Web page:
3. The method of claim 1, wherein the suture portions extend from two tissue portions adjacent an incision of a wound site.
4. The method of claim 1, wherein the suture portions are positioned initially within the knot body, and the plug is inserted into the knot body.
5. The method of claim 1, wherein positioning said two suture portions within a knot body comprises:
inserting a threader, having proximal and distal ends and a hole in the distal end, through said knot body;
threading said two suture portions through the hole in said threader; and
proximally retracting said threader through said knot body.
6. The method of claim 1, further comprising cutting the suture portions proximal to a proximal end of the knot body.
7. The method of claim 5, wherein the step of inserting said threader comprises inserting the threader through a side hole in said outer tube of said knot placement device, and further comprising the step of proximally retracting said threader through said side hole to draw said suture portions through said side hole.
8. The method of claim 1, further comprising cutting the suture portions proximal to a proximal end of the knot body, wherein said cutting comprises distally advancing a cutting surface of said knot placement device.
9. The method of claim 8, wherein said cutting surface is disposed on said intermediate tube.
10. The method of claim 9, wherein said cutting surface is formed on a proximal end of a slot formed in said intermediate tube.
11. The method of claim 9, wherein said steps of cutting the suture portions and advancing said plug and knot body fixedly securing said suture portions are performed simultaneously.
12. The method of claim 1, wherein said push rod and said intermediate tube are advanced by a cam disposed at proximal ends of said push rod and said intermediate tube and said cam begins advancing said push rod before advancing said intermediate tube.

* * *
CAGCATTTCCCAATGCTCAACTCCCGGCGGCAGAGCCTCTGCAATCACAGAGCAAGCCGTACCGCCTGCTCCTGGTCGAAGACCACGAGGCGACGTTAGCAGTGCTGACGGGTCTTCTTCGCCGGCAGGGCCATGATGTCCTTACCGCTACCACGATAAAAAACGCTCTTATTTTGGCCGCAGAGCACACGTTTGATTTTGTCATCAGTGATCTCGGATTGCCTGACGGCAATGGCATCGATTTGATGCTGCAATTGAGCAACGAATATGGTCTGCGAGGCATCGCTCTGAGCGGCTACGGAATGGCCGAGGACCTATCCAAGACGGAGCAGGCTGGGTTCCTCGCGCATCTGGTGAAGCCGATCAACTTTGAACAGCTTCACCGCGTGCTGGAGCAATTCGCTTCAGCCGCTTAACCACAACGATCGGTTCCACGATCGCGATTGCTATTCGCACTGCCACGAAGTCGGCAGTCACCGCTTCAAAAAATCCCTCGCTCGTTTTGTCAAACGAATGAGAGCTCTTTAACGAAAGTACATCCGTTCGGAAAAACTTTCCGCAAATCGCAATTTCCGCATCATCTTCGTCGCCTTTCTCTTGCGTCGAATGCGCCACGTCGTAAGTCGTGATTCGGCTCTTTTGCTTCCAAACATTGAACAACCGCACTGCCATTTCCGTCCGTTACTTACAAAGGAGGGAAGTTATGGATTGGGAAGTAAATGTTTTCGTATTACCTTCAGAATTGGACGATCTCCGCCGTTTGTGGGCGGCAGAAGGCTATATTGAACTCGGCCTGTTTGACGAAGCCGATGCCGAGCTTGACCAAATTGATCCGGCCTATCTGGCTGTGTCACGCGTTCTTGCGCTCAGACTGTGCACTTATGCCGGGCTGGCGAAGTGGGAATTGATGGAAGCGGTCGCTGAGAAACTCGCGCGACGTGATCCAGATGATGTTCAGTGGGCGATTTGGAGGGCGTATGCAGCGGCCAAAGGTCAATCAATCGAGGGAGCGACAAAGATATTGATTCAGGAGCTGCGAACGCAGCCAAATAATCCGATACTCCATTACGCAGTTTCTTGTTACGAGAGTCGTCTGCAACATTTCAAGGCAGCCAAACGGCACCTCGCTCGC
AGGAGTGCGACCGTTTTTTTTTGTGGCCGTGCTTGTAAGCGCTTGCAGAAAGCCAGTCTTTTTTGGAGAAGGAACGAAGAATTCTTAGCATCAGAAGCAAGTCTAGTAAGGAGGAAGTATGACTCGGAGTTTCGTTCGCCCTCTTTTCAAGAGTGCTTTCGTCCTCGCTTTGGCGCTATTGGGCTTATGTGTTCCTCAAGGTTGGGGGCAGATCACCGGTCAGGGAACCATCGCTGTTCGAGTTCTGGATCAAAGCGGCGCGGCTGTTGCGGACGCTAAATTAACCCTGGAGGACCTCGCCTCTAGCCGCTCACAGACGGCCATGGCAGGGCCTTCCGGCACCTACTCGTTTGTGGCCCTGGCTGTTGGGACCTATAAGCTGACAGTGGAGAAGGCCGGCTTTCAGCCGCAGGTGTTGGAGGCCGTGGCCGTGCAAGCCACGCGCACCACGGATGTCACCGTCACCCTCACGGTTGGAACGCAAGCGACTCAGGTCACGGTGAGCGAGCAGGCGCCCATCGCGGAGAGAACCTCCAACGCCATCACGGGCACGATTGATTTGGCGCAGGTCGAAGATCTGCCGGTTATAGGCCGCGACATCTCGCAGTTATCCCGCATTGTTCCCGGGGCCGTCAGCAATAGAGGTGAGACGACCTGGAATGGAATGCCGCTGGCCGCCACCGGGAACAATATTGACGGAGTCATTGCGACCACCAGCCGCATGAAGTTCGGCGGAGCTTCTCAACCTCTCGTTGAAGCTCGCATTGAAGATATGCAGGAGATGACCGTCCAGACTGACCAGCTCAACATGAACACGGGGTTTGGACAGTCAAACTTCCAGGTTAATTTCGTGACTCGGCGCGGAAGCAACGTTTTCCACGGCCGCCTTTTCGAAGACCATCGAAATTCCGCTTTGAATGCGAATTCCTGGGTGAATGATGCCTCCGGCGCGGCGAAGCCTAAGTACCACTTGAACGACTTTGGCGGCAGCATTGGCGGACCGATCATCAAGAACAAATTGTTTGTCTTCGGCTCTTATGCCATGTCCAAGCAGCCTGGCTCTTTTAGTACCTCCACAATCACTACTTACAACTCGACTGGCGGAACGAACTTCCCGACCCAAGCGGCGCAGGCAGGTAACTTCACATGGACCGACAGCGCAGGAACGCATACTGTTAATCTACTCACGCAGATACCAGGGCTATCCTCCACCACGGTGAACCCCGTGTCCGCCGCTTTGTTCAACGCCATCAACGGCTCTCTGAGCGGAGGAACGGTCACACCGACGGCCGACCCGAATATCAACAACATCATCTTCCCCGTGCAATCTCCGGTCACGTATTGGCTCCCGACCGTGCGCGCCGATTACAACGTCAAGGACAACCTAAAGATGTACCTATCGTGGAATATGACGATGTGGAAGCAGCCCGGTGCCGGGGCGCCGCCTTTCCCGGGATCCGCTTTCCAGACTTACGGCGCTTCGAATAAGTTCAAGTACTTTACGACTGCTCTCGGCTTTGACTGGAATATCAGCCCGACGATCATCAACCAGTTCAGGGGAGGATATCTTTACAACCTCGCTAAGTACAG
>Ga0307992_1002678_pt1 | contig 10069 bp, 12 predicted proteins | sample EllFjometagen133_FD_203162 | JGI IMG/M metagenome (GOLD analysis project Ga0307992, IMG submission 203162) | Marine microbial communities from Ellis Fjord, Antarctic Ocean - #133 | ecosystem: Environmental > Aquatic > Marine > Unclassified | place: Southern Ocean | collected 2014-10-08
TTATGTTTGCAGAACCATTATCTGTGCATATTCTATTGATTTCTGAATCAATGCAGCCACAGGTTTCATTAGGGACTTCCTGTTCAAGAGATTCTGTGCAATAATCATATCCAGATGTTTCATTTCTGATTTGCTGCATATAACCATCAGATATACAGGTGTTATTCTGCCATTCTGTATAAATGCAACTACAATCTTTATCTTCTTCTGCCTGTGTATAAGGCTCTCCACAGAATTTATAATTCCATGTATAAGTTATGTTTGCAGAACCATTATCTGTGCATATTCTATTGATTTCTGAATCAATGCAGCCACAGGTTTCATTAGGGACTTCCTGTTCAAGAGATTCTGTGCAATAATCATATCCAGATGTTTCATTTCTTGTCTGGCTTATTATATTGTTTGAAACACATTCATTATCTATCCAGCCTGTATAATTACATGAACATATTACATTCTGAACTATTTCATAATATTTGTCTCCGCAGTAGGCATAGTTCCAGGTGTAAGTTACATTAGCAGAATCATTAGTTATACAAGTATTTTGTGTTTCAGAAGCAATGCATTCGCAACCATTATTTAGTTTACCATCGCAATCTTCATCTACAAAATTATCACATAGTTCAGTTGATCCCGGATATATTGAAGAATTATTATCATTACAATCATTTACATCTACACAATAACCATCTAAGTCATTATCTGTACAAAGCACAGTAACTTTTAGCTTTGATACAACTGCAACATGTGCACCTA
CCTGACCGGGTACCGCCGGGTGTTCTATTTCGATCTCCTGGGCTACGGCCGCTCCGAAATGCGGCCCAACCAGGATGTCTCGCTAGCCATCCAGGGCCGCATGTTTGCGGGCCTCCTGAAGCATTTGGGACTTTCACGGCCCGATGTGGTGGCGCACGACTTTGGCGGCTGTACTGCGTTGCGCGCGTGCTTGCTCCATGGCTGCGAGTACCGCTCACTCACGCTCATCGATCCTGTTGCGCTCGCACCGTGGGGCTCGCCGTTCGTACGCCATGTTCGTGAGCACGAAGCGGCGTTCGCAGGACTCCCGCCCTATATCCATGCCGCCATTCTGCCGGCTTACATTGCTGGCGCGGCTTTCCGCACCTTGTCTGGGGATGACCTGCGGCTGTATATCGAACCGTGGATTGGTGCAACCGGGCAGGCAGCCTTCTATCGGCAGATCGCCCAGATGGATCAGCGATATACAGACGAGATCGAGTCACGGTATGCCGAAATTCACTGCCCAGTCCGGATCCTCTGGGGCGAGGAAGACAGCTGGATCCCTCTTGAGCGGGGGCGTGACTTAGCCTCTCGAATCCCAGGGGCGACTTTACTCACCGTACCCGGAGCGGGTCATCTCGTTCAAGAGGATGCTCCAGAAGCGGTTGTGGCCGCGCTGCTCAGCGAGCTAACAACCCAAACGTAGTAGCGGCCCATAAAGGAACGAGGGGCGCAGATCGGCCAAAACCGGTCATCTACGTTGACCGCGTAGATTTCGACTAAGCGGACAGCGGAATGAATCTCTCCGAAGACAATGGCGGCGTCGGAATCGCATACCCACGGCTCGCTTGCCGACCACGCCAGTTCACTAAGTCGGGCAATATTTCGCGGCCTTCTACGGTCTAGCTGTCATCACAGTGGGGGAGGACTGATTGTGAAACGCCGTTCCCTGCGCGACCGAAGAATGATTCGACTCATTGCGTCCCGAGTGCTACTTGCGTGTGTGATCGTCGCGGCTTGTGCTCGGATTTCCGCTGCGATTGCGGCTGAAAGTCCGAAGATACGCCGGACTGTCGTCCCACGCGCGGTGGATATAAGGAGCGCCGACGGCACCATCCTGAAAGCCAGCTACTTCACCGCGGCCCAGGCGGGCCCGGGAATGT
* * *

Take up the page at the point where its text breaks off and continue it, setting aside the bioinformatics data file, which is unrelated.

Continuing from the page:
Description
CROSS-REFERENCE TO RELATED APPLICATIONS

This application claims the benefit of U.S. Provisional Application No. 60/693,582, filed on Jun. 20, 2005 and U.S. Provisional Application No. 60/709,485, filed on Aug. 19, 2005, the entirety of which are hereby incorporated by reference.

BACKGROUND OF THE INVENTION

1. Field of the Invention

Certain embodiments of the invention relate to suturing incisions and, more specifically, to the use of sutures for closing incisions in vessels or in organs within a body.

2. Description of the Related Art

Surgeons frequently encounter the need to close incisions, wounds, or otherwise joining tissue portions with a suture. After passing the suture through the tissue portions, the surgeon must tie and cinch the suture to draw the tissue portions together and prevent them from separating. When sutures are tied in a region having restricted access, such as the end of a tissue tract leading to an artery, the surgeon is presented with special challenges. Sutures can often be difficult to handle, thereby increasing the time that it takes for a surgeon to tie a suture. Accordingly, what is needed is a faster and more effective way to tie and cinch a suture.